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Old 02-21-2014, 05:56 PM
 
Location: Macao
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Generally, they are more like Europe. But different too. Latin American cities often have PLAZAS which are popular places to go, much like a park, but more central located.

The biggest difference I've noticed with most Latin American cities is that the wealth is generally in the center, and the poor areas are much further out of the city, and the more into the hills it gets, the more poverty, as they have to walk up or down the hills to get into things.

It's the opposite of the U.S. where people have great infrastructure up into hills, and more money, and people with money do everything they can to get out of the cities in the u.s. So money goes outward and upward in the U.S.

In Latin American cities, the wealth wants to be where everything is at. But they'll have security in other ways. In general though, Latin American cities are generally way more walkable than American cities - except for a few Mexican cities near the border, who've taken on more American concepts of spread out urban planning.
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Old 02-21-2014, 06:23 PM
 
Location: West Coast of Europe
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European cities have such plazas as well, like this one in Lisbon:
http://upload.wikimedia.org/wikipedi...del_Rossio.JPG

Or this one in Setúbal:
http://upload.wikimedia.org/wikipedi...-17,_DD_01.JPG

Most European cities have pedestrian zones, squares, and municipal gardens...

Last edited by Neuling; 02-21-2014 at 06:35 PM..
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Old 02-21-2014, 06:23 PM
Status: "Autumn!" (set 29 days ago)
 
Location: Foot of the Rockies
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Quote:
Originally Posted by Pete. View Post
Brazilian slums/shantytowns are called favelas.
Portuguese?
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Old 02-21-2014, 07:54 PM
nei nei won $500 in our forum's Most Engaging Poster Contest - Thirteenth Edition (Jan-Feb 2015). 

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Location: Western Massachusetts
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Quote:
Originally Posted by Tiger Beer View Post
The biggest difference I've noticed with most Latin American cities is that the wealth is generally in the center, and the poor areas are much further out of the city, and the more into the hills it gets, the more poverty, as they have to walk up or down the hills to get into things.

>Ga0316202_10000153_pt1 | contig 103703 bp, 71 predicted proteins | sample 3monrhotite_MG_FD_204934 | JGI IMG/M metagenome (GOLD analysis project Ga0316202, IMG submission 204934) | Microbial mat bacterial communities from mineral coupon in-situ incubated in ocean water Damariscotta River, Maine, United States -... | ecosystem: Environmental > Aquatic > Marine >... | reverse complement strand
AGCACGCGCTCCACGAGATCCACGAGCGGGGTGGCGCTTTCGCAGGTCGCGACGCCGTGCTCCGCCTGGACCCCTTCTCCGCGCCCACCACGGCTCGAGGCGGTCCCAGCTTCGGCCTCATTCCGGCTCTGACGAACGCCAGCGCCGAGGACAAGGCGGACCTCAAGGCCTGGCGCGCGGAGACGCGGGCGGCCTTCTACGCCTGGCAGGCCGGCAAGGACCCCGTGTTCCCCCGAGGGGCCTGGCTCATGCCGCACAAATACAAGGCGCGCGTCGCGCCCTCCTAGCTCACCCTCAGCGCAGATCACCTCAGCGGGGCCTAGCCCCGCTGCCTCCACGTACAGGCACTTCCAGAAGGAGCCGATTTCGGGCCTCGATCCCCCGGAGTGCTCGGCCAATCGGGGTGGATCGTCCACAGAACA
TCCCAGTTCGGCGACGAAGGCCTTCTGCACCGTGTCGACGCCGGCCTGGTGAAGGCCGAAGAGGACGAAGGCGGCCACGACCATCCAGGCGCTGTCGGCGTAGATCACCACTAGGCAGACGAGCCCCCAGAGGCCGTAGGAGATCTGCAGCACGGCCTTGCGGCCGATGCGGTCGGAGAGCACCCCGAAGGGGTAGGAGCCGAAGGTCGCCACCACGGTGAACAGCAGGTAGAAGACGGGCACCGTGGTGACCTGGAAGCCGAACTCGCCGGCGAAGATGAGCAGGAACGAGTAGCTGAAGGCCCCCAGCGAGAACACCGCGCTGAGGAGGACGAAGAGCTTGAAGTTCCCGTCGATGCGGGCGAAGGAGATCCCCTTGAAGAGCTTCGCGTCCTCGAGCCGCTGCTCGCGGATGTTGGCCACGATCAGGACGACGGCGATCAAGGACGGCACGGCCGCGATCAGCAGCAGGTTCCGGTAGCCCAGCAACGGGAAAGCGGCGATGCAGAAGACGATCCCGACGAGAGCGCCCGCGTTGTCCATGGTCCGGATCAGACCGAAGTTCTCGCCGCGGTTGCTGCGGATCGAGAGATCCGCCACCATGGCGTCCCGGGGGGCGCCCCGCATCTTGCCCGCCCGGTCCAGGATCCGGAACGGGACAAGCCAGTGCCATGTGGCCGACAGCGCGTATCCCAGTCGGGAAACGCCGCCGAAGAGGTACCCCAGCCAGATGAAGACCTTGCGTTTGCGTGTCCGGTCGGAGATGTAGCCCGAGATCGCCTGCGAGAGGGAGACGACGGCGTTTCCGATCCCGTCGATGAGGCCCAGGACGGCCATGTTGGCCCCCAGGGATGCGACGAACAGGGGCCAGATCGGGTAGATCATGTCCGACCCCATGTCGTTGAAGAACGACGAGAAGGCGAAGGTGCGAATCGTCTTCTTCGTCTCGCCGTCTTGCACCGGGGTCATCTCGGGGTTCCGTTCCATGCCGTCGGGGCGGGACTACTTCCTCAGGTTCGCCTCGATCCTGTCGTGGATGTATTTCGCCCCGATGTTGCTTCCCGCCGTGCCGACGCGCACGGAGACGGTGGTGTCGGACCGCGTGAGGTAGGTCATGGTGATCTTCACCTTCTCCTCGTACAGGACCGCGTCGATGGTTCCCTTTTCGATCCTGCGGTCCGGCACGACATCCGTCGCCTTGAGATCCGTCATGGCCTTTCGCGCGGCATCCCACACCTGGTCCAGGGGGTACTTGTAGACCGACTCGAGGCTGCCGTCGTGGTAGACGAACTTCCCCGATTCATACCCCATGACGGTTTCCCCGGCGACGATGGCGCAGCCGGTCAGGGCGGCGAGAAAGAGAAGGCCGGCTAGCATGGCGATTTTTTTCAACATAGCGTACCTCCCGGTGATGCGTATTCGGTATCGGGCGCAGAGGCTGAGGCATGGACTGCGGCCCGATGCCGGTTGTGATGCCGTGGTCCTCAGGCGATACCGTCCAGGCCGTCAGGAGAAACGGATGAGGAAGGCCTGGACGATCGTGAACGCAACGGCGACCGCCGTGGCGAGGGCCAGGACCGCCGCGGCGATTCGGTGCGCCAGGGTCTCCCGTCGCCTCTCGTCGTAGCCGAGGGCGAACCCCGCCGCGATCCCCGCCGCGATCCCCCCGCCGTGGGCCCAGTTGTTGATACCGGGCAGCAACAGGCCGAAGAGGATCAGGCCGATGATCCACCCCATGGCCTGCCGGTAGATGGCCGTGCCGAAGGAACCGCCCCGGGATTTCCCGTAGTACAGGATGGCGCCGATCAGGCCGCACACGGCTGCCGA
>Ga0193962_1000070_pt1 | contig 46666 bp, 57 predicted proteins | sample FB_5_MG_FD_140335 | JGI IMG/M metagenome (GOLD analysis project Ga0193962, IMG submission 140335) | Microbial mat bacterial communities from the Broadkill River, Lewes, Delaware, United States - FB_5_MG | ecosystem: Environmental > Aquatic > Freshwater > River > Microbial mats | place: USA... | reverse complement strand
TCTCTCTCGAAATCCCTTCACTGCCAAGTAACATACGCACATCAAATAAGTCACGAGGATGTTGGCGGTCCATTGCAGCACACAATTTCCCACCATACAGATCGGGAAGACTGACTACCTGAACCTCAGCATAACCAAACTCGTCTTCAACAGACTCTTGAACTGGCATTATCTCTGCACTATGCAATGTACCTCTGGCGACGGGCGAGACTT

It's the opposite of the U.S. where people have great infrastructure up into hills, and more money, and people with money do everything they can to get out of the cities in the u.s. So money goes outward and upward in the U.S.
Isn't that particularly because the infrastructure on the outskirts isn't very good? A lot of times they get informal (shantytowns) settlements on the edges without much services.
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Old 02-21-2014, 08:23 PM
nei nei won $500 in our forum's Most Engaging Poster Contest - Thirteenth Edition (Jan-Feb 2015). 

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Location: Western Massachusetts
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Don't think Latin American cities are much like American ones, but they share certain "new world" charecteristics with some of the same contrasts between urban North America and Europe. Looking at Mexico City compared to Madrid, even though Mexico City is known as a high density city, its densest parts don't quite reach the densities found in the central areas of Madrid, and perhaps other southern European cities. Streets are wider, often with more of a setback, giving an impression of more space. Southern European cities often are lined with a wall of buildings at about the same height (usually 4-5 stories), Mexico City is less consistent. Here's a street in Madrid:

https://www.google.com/maps/@40.4018...bAew!2e0?hl=en

and a rather narrow street in an old part of the city

https://www.google.com/maps/@40.4209...w2ig!2e0?hl=en

Mexico City is different:

https://www.google.com/maps/@19.4330...utxQ!2e0?hl=en

more of a mix of buildings, a bit more spaced out. And new high rises mixed in

https://www.google.com/maps/@19.4345...D4cw!2e0?hl=en
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Old 02-21-2014, 08:30 PM
nei nei won $500 in our forum's Most Engaging Poster Contest - Thirteenth Edition (Jan-Feb 2015). 

Over $104,000 in prizes has already been given out to active posters on our forum and additional contests are planned